Project Manager, United Nations Environment Programme, Division of Technology, Industry and Economics
Serban Scrieciu was Senior Research Associate at the Cambridge Centre for Climate Change Mitigation Research within the Department of Land Economy, University of Cambridge. He has recently become project manager at the UNEP’s Division of Technology, Industry and Economics where he will be working on the economics of climate change mitigation and adaptation policies, and providing guidance, particularly to developing country governments, for developing economically sound long-term climate change policies and plans. His research focuses on the new economics of climate change and the modeling of mitigation policies at the European and global level. The new economics approach involves a whole-systems inter-disciplinary approach to the climate change issue with an emphasis on dynamics, complexity, uncertainty and institutional interactions. He has also written on economics, ethics and climate change, land use change and climate mitigation, economic drivers of deforestation, the limitation of CGE models for sustainability impact assessment, and other development-related issues. Serban also developed expertise in the area of agriculture and sustainable rural development, particularly with application to the new EU member states of Central and Eastern Europe.
Kristen Sheeran is the director of Economics for Equity and the Environment Network (E3), a nationwide network of economists developing new arguments for environmental protection with a social justice focus. Her research is focused on the tension between equity and efficiency in public goods provision, the political economy of environmental policy, and climate change mitigation. She is author of Saving Kyoto (New Holland, 2009) with Graciela Chichilnisky. In addition to her popular writing about economics and the environment and publications for the E3 Network, she as published scholarly articles in Environmental and Resource Economics, Ecological Economics, Climatic Change, Journal of Economic Issues, Eastern Economic Journal, Seattle Journal for Social Justice, and Berkeley La Raza Law Journal. Prior to her role with Economics for Equity and the Environment Network, she was an associate professor of economics at St. Mary’s College of Maryland. She graduated summa cum laude with a B.A. in economics and political science from Drew University, and received her Ph.D. in economics from American University.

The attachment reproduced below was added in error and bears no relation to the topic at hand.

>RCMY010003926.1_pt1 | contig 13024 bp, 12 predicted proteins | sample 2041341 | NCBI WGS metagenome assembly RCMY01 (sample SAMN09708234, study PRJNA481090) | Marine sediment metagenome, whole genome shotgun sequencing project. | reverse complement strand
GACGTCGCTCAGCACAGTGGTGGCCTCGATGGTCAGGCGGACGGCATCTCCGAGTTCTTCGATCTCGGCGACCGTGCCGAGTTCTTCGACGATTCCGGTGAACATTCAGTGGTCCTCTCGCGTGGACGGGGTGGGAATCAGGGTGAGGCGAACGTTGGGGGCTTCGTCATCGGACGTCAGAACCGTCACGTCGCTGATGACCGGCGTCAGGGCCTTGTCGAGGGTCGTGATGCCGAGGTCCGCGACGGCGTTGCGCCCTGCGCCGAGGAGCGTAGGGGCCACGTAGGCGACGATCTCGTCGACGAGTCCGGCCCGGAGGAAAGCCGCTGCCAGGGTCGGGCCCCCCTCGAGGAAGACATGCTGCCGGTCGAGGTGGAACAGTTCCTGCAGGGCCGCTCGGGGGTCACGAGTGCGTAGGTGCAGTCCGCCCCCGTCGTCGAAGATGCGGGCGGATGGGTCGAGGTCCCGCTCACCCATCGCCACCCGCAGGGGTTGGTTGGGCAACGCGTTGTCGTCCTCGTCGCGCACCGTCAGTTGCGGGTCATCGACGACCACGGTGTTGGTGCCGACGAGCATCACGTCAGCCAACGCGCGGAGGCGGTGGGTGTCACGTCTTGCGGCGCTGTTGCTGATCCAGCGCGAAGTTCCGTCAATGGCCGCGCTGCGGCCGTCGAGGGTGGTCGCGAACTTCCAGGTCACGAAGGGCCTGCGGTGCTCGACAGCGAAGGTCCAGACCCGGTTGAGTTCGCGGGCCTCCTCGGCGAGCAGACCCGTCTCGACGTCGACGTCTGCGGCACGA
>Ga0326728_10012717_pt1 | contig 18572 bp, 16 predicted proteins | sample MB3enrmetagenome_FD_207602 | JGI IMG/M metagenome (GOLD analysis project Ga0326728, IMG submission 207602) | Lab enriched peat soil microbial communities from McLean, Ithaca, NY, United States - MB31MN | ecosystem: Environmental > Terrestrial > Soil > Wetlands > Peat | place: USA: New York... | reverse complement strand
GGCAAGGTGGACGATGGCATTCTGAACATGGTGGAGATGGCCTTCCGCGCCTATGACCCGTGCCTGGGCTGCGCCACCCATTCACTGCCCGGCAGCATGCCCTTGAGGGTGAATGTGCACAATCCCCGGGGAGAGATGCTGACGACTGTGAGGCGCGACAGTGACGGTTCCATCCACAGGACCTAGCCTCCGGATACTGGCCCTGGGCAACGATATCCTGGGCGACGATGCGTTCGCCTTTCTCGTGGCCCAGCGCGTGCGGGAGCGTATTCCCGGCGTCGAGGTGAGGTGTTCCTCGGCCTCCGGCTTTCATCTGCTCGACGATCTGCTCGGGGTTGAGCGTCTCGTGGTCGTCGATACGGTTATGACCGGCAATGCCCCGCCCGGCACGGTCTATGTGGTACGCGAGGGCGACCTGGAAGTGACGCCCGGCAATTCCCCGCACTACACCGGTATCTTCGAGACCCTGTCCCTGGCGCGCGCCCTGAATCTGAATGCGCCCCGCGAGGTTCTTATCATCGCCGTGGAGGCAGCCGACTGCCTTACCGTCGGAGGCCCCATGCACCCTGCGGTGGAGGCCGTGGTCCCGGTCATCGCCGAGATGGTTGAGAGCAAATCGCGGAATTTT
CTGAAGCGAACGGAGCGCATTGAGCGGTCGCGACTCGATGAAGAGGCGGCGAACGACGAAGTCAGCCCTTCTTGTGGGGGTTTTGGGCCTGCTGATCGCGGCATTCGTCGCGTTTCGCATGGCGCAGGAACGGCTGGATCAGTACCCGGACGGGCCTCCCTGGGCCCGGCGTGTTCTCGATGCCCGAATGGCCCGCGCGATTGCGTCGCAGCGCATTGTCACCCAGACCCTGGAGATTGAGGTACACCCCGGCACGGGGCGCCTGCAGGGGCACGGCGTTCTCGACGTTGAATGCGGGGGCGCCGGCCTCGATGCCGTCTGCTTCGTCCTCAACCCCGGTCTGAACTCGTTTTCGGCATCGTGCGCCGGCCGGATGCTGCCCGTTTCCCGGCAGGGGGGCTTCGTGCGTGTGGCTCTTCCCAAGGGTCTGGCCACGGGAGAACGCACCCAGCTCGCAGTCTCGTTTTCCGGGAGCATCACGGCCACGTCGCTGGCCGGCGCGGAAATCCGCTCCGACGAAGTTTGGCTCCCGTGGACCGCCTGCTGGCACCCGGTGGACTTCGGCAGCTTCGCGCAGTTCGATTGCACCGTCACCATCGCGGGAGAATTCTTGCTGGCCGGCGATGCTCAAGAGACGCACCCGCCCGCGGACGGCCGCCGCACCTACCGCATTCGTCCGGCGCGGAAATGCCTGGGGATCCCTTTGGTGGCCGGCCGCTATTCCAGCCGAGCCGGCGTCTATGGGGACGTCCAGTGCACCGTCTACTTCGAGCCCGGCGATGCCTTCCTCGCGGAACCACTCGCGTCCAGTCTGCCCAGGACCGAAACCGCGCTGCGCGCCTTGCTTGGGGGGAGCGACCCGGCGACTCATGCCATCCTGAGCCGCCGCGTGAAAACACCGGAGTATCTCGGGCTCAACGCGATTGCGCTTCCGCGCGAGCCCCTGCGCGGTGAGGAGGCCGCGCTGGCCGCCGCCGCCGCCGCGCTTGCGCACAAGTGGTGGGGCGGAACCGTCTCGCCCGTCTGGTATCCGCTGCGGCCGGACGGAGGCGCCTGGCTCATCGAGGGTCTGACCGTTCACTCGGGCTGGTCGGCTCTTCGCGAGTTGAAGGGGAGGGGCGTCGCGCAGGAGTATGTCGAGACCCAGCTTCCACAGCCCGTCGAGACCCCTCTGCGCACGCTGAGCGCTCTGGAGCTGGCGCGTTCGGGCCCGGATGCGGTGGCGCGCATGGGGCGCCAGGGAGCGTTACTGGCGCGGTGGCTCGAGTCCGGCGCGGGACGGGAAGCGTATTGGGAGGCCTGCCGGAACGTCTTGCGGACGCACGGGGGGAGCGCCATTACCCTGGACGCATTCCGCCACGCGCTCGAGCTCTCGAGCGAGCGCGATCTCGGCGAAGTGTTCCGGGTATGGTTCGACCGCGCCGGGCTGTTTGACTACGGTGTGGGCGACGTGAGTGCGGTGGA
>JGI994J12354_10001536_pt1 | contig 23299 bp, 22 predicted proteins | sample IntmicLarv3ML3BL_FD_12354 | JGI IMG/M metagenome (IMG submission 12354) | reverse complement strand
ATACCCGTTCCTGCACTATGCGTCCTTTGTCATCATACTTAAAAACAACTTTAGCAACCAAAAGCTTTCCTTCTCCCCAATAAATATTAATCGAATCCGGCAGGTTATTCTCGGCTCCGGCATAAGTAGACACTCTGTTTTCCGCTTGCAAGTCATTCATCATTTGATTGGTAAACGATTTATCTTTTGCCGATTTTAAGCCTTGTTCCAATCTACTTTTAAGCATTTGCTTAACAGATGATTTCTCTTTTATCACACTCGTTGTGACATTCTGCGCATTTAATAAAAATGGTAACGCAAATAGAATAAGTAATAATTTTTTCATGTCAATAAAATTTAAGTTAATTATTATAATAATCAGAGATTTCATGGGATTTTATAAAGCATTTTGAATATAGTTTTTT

Liz Stanton, Ph.D.
Staff Scientist, Stockholm Environment Institute – U.S. Center
Liz Stanton is an Economist at SEI-US with experience in both technical and popular writing about economic and environmental policy issues. Her research focuses on the economics of climate change and environmental policy, and the relationship between inequality and human well-being. She was the lead author of SEI’s recent review of integrated assessment models and of SEI’s widely acclaimed study of the costs of climate change for Florida. She is currently the principal researcher on studies of the economics of climate impacts and policy in Armenia and in Macedonia, both sponsored by the United Nations Development Program. Dr. Stanton holds a Ph.D. in economics at the University of Massachusetts-Amherst. In addition to many SEI publications on climate change, she is the author of Environment for the People, with James K. Boyce, and the editor of Reclaiming Nature: Worldwide Strategies for Building Natural Assets, with James K. Boyce and Sunita Narain.